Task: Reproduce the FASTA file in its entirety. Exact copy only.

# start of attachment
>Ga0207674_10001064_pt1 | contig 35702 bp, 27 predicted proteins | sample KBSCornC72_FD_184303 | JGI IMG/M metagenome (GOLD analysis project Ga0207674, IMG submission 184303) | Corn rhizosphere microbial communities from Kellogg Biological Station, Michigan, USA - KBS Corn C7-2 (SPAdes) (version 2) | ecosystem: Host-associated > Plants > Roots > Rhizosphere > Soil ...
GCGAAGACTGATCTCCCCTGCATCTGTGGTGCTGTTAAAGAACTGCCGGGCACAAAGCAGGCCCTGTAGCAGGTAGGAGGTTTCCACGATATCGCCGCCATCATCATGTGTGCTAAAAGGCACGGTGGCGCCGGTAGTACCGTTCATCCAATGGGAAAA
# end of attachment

>Ga0207674_10001064_pt1 | contig 35702 bp, 27 predicted proteins | sample KBSCornC72_FD_184303 | JGI IMG/M metagenome (GOLD analysis project Ga0207674, IMG submission 184303) | Corn rhizosphere microbial communities from Kellogg Biological Station, Michigan, USA - KBS Corn C7-2 (SPAdes) (version 2) | ecosystem: Host-associated > Plants > Roots > Rhizosphere > Soil ...
GCGAAGACTGATCTCCCCTGCATCTGTGGTGCTGTTAAAGAACTGCCGGGCACAAAGCAGGCCCTGTAGCAGGTAGGAGGTTTCCACGATATCGCCGCCATCATCATGTGTGCTAAAAGGCACGGTGGCGCCGGTAGTACCGTTCATCCAATGGGAAAA